The combined loan to values (CLTVs) on current loans are worse than many realize, according to a study by Equifax Capital Markets.
Equifax provides borrower and property value information to lenders and investors.
The average CLTV, a ratio used to determine the risk of default when more than one loan is used, for current Alt-A loans ballooned from 75% in July 2005 to 107% in July 2009, according to the study. Home price declines and an increase in the popularity and size of second liens caused the rise, analysts reported.
The percentage of borrowers holding a second lien with a current Alt-A loan increased to 25% in July 2009 from 10% in July 2005, according to the study.
While home prices have gained the spotlight, the increased prevalence of second liens has quietly grown. As a result, mortgage market investors are still concerned about the impact of borrower equity as home price depreciation eases, according to the report.
Researches also found that Alt-A and prime borrowers have caught up to subprime borrowers in the utilization of their revolving credit lines. In July 2009, 22% of Alt-A borrowers with a current mortgage loan put to use 80% or more of their total credit, up from 10% in July 2005.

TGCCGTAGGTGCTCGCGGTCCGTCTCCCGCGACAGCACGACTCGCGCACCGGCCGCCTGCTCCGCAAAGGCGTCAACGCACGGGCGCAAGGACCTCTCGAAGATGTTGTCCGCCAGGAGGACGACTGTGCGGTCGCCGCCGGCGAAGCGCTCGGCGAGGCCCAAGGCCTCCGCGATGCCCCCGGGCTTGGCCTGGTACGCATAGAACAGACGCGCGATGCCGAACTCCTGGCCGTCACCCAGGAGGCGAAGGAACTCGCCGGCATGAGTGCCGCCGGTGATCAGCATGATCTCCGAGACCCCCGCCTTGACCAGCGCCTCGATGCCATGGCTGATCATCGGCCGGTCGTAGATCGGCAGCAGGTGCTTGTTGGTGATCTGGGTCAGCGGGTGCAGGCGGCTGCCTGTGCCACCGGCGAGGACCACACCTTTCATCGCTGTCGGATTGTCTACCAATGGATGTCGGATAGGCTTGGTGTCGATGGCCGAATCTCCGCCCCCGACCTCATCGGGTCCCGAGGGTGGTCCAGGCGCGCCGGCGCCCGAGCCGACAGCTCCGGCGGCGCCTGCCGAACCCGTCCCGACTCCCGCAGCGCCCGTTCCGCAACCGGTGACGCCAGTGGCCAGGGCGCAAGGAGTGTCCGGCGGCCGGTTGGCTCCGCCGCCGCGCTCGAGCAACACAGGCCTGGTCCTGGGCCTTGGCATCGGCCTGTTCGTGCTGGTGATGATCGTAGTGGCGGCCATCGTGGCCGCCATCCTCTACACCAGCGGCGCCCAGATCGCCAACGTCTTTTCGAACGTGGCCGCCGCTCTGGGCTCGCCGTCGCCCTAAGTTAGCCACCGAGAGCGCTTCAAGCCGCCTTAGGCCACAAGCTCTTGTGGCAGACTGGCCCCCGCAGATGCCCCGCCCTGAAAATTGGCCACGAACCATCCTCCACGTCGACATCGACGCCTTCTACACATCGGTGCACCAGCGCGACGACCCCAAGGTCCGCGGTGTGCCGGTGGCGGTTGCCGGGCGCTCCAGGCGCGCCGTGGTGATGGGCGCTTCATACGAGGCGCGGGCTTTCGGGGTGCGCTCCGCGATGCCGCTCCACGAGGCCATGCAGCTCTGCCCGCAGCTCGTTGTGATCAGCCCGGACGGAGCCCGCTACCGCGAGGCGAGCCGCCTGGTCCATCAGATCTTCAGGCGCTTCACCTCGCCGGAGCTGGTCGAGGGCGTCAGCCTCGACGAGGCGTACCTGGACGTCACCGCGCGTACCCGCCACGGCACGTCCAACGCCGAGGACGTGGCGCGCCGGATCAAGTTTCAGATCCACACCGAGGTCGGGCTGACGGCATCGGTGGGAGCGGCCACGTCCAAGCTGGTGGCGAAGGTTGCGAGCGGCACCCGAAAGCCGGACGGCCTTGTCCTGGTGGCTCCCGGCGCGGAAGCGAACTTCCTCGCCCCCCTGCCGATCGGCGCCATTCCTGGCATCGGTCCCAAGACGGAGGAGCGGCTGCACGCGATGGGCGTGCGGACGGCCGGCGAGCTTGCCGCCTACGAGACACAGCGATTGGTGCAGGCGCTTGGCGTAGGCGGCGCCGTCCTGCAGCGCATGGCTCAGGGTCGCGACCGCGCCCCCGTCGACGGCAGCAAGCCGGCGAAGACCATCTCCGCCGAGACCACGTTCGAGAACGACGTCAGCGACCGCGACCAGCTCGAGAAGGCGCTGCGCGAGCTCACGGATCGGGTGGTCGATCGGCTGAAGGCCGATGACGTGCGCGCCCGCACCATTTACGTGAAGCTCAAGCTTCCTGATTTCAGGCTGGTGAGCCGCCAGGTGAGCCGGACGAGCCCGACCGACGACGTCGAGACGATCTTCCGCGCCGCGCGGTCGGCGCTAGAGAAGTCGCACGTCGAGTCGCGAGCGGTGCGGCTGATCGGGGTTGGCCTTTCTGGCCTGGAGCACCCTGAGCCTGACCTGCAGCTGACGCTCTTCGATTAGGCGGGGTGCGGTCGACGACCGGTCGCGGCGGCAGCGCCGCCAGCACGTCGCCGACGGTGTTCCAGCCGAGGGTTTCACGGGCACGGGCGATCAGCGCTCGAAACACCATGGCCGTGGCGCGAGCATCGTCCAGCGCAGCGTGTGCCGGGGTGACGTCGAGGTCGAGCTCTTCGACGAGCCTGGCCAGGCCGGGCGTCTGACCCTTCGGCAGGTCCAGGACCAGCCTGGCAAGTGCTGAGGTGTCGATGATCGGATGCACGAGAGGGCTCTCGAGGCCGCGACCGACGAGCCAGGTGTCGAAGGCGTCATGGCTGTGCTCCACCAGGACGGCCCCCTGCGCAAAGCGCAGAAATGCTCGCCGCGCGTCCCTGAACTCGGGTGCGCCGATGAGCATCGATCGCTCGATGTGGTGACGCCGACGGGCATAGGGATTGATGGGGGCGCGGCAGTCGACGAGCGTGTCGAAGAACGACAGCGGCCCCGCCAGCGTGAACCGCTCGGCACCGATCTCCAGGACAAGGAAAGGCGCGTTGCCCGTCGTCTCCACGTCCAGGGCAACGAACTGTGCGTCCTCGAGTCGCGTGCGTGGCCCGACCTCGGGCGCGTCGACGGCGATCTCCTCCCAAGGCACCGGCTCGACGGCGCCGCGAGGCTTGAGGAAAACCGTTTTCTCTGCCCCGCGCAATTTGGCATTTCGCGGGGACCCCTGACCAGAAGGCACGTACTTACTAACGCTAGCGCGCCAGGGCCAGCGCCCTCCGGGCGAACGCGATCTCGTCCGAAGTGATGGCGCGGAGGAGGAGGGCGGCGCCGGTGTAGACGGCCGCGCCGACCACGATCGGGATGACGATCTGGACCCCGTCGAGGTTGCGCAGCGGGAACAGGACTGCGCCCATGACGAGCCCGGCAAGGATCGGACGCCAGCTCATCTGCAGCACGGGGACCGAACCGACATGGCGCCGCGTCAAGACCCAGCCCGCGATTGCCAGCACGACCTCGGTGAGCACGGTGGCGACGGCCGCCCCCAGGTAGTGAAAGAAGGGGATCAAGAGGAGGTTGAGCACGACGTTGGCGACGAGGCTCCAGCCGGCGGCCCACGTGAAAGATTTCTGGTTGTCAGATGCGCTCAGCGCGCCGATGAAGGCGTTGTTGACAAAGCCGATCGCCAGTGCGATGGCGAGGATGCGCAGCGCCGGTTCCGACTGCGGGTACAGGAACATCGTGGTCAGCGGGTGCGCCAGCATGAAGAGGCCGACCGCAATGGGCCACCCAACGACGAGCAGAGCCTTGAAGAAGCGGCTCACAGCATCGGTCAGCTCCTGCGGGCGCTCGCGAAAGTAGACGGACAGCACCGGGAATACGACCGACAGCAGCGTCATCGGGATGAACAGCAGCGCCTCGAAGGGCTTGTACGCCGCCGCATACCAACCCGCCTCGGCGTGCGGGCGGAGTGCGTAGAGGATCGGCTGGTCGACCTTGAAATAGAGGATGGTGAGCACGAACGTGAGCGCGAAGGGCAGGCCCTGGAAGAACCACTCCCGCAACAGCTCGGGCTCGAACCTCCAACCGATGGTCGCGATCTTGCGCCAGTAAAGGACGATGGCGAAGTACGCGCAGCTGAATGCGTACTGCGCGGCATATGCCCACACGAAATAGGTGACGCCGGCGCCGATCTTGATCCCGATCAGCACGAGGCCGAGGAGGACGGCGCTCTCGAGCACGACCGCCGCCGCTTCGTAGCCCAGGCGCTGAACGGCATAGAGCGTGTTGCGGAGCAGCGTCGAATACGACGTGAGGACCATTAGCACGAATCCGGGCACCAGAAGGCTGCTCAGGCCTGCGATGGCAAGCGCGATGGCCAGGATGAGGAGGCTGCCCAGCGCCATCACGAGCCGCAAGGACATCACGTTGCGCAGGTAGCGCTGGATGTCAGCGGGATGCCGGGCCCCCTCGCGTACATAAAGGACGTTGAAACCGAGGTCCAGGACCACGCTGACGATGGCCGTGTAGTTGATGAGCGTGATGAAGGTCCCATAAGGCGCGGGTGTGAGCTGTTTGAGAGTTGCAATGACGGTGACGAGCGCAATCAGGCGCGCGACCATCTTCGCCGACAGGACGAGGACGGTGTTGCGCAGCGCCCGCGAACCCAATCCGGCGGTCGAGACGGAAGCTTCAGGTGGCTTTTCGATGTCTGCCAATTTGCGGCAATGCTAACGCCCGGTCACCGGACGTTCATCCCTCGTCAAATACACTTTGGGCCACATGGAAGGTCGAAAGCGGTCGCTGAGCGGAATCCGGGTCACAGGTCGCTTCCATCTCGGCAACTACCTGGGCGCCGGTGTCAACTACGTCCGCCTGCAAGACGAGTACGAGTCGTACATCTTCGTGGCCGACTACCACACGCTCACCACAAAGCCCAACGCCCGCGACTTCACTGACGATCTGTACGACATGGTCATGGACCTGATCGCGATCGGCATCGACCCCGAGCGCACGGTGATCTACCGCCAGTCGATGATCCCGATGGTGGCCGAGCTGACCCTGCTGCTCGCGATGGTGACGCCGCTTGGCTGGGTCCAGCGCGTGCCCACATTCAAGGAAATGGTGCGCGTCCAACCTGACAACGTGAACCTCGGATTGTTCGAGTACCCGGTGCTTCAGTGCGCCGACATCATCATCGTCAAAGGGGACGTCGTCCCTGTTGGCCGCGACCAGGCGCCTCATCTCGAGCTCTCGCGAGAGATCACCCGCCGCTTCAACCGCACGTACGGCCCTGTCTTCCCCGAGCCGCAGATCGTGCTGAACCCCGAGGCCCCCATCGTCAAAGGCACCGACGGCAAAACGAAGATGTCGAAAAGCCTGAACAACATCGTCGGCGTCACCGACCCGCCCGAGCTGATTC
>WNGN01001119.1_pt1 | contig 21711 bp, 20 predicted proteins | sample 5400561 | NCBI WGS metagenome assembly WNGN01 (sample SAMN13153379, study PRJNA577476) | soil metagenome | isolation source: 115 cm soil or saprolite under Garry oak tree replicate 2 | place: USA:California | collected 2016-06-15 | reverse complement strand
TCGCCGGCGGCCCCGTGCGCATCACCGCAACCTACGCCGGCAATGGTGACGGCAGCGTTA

HELOCs, or a home equity line of credit, represented a significant portion of the borrowers’ revolving debt, according to the data. Specifically, 45% of prime borrowers and 33% of Alt-A borrowers with current and securitized mortgage loans had a HELOC in July.
Equifax analyzed the health of borrowers with non-agency securitized mortgages from Q305 to Q309 by studying borrower credit information, home price data from the Federal Housing Finance Agency (FHFA) and loan-level data. After isolating the population of non-agency securitized mortgages, Equifax statisticians studied the performance of the loans across vital default risk trends.
“As home prices moderate, comprehensive and up-to-date information on second liens, including whether they exist as well as their balance and payment status, will become more critical for investors to know in order to accurately value non-agency mortgage-backed securities and whole loans,” said Steve Albert, vice president of Equifax Capital Markets.